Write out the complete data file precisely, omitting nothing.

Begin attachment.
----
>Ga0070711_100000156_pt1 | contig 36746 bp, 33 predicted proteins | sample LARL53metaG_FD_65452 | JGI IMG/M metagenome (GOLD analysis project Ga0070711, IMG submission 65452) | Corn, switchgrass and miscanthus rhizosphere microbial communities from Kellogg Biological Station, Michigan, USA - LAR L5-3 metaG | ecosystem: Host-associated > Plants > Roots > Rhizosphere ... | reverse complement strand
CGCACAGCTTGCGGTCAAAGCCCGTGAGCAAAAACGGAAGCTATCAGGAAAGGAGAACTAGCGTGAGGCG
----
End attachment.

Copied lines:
>Ga0070711_100000156_pt1 | contig 36746 bp, 33 predicted proteins | sample LARL53metaG_FD_65452 | JGI IMG/M metagenome (GOLD analysis project Ga0070711, IMG submission 65452) | Corn, switchgrass and miscanthus rhizosphere microbial communities from Kellogg Biological Station, Michigan, USA - LAR L5-3 metaG | ecosystem: Host-associated > Plants > Roots > Rhizosphere ... | reverse complement strand
CGCACAGCTTGCGGTCAAAGCCCGTGAGCAAAAACGGAAGCTATCAGGAAAGGAGAACTAGCGTGAGGCG